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When teachers have completed their Induction year successfully, they often want to progress further. This is not only a benefit to teachers as they will gain personally and financially, but the profession as a whole because there will also be a need for heads, deputies, inspectors, advisory teachers and advanced skills teachers.
So how do you get promotion?
It is best to decide what type of post you want and tell the head that you would be interested in being the co-ordinator in that subject.
A few tips to be prepared
The Application Procedure
Most heads like to meet teachers before they decide on their shortlist. Before you visit, look on the school’s website but view it carefully. Only the best side of the school will be depicted on it. Always visit during lesson time to get the real picture.
What to look for
The letter of application
Writing an interesting and impressive letter of application is the best way to get an interview. Your letter must mirror the job description, so study it carefully and make a list of all the items to be included and number each one. Your list might look like this.
1 ability to work co-operatively with others
2 ability to cope with pupils with wide ranging experiences and abilities
3 ability to form positive relationships with challenging parents
4 sympathy for underprivileged pupils
5 sympathy for children from wealthy homes who may by underprivileged in other ways
6 ability to work with teaching assistants and encourage them to extend their skills
7 ability to work with a range of age-groups
8 willingness to take part in educational visits and school journeys
9 extra-curricular activities you can offer
10 Inset which you have attended
11 ability use an interactive whiteboard and ICT in your lessons
12 ability to support colleagues who have difficulty with your subject
13 willingness to extend your own skills
14 knowledge of teaching children with English as an additional language.
Next make a plan for the letter like this.
1 Paragraph - Introductory sentence naming the post and its reference number
2 Paragraph about each job and post you have had so far, giving a longer description of each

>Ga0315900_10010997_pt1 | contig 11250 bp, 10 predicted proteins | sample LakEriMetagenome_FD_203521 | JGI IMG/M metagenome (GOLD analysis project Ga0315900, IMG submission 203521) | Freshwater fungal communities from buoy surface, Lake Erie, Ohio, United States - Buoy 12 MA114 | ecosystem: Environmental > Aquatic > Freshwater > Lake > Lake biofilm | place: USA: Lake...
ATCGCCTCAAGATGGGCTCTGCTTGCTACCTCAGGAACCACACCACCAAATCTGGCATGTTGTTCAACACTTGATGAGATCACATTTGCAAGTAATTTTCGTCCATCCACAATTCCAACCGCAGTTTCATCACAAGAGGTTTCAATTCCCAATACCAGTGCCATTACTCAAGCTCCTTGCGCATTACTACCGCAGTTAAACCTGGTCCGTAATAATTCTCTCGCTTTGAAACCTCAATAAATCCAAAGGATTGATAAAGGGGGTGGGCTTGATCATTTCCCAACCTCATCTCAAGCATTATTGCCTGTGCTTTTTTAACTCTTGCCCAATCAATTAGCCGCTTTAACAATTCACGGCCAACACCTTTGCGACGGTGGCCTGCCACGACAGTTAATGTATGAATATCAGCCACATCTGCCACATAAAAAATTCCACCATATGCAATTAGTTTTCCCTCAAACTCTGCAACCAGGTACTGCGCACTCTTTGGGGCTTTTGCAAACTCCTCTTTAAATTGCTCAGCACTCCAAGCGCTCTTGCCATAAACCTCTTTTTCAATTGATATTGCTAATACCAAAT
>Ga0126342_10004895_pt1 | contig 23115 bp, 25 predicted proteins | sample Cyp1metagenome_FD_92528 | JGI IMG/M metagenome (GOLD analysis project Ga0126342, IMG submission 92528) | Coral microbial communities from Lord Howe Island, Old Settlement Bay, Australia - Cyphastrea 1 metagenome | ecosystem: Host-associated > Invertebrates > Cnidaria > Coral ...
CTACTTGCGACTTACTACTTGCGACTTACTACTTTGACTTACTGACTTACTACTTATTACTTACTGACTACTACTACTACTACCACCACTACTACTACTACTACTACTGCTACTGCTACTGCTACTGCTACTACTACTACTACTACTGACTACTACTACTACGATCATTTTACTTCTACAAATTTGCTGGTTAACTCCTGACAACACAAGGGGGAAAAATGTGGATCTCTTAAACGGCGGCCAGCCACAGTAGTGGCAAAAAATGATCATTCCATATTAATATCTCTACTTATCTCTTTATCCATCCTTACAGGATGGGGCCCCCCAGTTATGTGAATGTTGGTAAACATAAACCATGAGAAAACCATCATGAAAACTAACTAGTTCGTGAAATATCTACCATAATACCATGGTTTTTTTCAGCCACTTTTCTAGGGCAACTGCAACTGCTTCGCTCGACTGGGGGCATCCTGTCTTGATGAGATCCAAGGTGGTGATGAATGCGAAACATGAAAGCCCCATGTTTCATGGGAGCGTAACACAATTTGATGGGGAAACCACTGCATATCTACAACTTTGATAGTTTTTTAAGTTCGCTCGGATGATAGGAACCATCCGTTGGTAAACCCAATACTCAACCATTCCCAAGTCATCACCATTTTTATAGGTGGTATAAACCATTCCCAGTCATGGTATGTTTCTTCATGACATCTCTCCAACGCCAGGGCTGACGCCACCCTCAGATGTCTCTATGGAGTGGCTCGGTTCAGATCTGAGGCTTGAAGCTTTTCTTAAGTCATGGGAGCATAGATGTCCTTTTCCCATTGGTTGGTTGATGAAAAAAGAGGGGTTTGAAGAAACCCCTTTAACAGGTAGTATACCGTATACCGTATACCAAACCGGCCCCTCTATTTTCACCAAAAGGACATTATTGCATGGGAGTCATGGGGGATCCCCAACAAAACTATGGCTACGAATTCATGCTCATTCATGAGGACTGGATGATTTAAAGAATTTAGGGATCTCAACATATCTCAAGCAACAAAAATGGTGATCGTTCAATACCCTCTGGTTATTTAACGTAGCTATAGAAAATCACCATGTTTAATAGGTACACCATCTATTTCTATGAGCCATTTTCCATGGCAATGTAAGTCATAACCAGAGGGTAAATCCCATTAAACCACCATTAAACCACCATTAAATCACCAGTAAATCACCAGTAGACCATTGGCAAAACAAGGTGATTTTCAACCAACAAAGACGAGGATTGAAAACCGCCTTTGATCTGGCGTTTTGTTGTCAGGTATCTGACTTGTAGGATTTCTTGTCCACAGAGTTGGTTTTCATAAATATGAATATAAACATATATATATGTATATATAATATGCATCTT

3 Paragraphs about how you view the post and why you think you are suitable for it
4 Paragraph about extra curricular activities
5 Some paragraphs about your own philosophy of education
6 Paragraph about your interests outside school
7 Final enthusiastic sentence.
Next go down the list of items to be included and put its number beside a paragraph on the letter plan, to ensure that nothing is omitted.
The tone of your letter must display your enthusiasm for your work and ability to learn new skills which will benefit the pupils as well as your career.
Use expressions like:
‘I value this experience because...’
‘This experience helped me to develop the skill of...’
‘I acquired enormous job satisfaction from...’
‘I believe in teaching pupils to love books/learning new skills...’
‘I like pupils to appreciate the value of...’
‘I believe that we must teach pupils to respect each other because..’
‘I should view this post as an interesting challenge.’
Start preparing answers to these questions. Dress smartly, hold your head up, your shoulders back, look the interview panel in the eyes and smile confidently.
For any post where you are not successful or don’t get shortlisted, always ring up the head and ask why not. A tactful way of putting it is, ‘Thank you for your letter. It would be very helpful to me for the future if you could give me some feedback as to why you decided against me.’
There are now more opportunities to progress in teaching than ever before. In a few years you may want to be and advisory teacher or an advanced skills teacher, so it is wise to start compiling your documents now.
Items include written details of:
And of course, persevere. Most teachers, who want a post of responsibility, acquire one eventually.
Suggested further reading
Bennett, H. The Ultimate Teachers’ Handbook (2005). Continuum International: London
Cowley, S. Guerilla Guide to Teaching (2003). Continuum International: London
The above advice was provided for ATL by teaching specialist Hazel Bennett, author of The Ultimate Teachers' Handbook. Hazel can be emailed at email@example.com.